Apple of Discord

An apple of discord is the core, kernel, or crux of an argument, or a small matter that could lead to a bigger dispute.[1]

J. M. W. Turner, The Goddess of Discord Choosing the Apple of Contention in the Garden of the Hesperides
The manzana de la discordia (the turret on the left belongs to the Casa Lleó Morera; the building with the stepped triangular peak is the Casa Amatller; and the curved façade to its right is the Casa Batlló).

It is a reference to the Golden Apple of Discord (Ancient Greek: μῆλον τῆς Ἔριδος) in the story of the Judgement of Paris which, according to Greek mythology, was what the goddess Eris (Ἔρις, "Strife") tossed in the midst of the feast of the gods at the wedding of Peleus and Thetis as a prize of beauty, thus sparking a vanity-fueled dispute among Hera, Athena, and Aphrodite that eventually led to the Trojan War.[2]

Derivative usesEdit

Because of this, the Roman goddess corresponding to the Greek Eris was named "Discordia". Also, in German and in Dutch, the words are used a lot more often colloquially than in English, though in German the colloquial form is not Apfel der Zwietracht (lit. "Apple of Discord") but Zankapfel (lit. "Quarrel-apple") and rarely Erisapfel; the Dutch is twistappel (lit. "strife-apple").

In the Eixample district of Barcelona, there is a block nicknamed in Spanish La manzana de la discordia (Catalan: Illa de la Discòrdia). The reason for this usage is that the word manzana means both "apple" and "city block" in Spanish. It was so named ("block of discord") because it features four different interpretations of Modernisme architecture: Antoni Gaudí's Casa Batlló, Lluís Domènech i Montaner's Casa Lleó Morera, Josep Puig i Cadafalch's Casa Amatller, and Enric Sagnier's Casa Mulleras.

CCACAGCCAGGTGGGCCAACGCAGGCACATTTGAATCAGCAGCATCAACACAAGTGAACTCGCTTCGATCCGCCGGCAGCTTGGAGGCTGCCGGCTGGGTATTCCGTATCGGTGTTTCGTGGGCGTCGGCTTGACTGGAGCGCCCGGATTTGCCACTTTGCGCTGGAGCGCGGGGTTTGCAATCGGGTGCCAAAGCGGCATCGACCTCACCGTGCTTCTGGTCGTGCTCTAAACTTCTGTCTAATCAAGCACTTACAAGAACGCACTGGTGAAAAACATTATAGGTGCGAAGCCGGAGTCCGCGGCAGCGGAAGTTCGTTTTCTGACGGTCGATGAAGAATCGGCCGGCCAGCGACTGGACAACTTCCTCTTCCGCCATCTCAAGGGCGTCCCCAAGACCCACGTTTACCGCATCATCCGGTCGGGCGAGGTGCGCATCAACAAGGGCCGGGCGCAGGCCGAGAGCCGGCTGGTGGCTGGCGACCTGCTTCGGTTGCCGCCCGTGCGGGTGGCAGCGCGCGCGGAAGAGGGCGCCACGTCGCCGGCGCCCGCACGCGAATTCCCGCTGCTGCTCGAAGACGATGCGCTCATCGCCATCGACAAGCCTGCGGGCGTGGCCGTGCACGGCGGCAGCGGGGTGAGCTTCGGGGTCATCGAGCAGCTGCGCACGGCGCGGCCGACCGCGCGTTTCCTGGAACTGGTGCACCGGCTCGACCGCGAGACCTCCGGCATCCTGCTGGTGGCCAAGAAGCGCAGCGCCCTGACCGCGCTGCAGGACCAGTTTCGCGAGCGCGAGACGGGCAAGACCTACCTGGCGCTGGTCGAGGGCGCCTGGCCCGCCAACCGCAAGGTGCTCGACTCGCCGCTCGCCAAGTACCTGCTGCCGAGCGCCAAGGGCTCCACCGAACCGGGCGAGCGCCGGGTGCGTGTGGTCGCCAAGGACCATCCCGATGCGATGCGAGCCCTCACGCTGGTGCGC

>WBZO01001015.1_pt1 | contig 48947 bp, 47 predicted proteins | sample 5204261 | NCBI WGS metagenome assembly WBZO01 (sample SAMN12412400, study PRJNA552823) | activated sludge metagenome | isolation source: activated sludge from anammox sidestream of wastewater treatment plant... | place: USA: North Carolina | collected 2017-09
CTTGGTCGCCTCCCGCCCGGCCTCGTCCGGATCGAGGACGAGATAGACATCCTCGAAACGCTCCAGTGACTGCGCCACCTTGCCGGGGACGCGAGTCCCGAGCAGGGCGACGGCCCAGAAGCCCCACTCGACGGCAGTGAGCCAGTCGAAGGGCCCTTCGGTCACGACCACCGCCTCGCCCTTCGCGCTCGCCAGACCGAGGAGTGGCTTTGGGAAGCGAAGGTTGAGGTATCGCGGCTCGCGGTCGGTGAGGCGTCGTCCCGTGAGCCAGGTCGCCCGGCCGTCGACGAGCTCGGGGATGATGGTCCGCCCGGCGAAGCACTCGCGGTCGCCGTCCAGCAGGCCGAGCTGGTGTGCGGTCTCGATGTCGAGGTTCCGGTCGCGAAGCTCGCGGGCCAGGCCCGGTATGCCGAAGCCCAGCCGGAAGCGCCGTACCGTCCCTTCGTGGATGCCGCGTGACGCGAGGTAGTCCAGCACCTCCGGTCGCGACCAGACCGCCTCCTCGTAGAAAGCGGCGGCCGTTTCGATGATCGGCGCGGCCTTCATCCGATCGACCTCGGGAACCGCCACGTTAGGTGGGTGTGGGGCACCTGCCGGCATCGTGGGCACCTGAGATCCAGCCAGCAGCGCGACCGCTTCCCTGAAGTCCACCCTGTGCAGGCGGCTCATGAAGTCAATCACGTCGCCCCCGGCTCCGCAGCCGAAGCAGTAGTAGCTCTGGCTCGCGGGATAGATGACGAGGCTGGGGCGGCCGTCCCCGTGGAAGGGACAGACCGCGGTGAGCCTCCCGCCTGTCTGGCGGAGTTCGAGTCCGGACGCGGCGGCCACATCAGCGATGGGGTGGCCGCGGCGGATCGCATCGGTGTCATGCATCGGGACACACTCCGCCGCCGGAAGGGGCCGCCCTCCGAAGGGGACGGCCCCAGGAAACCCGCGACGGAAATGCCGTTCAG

"To the Most Beautiful"Edit

In some later sources, Eris inscribed on the apple "for the fairest"[3] or "to the most beautiful" before tossing it. The most popular version of the inscription is ΤΗΙ ΚΑΛΛΙΣΤΗΙ (Ancient Greek: τῇ καλλίστῃ, romanizedtē(i) kallistē(i), Greek: τη καλλίστη, romanizedti kallisti; "for/to the most beautiful").[4] Καλλίστῃ is the dative singular of the feminine superlative of καλός, "beautiful". In Latin sources, the word is formosissima.[5]

See alsoEdit


  1. ^ Timothy L. Gall; Susan B. Gall (1 January 2006). The Lincoln Library of Greek & Roman Mythology. Lincoln Library Press. ISBN 9780912168210.
  2. ^ Apollodorus. "E.3.2". The Library Epitome. Theoi Project. Translated by J. G. Frazer. Retrieved 7 December 2017.
  3. ^ Lucian. "The Judgement of Paris". Dialogues of the Gods. Theoi Project. Translated by H. W. & F. G. Fowler. Retrieved 7 December 2017.
  4. ^ Randall L. Schweller (3 April 2014). Maxwell's Demon and the Golden Apple: Global Discord in the New Millennium. JHU Press. ISBN 9781421412788.
  5. ^ Hyginus. "92". Fabulae. Theoi Project. Translated by Mary Grant. Retrieved 7 December 2017.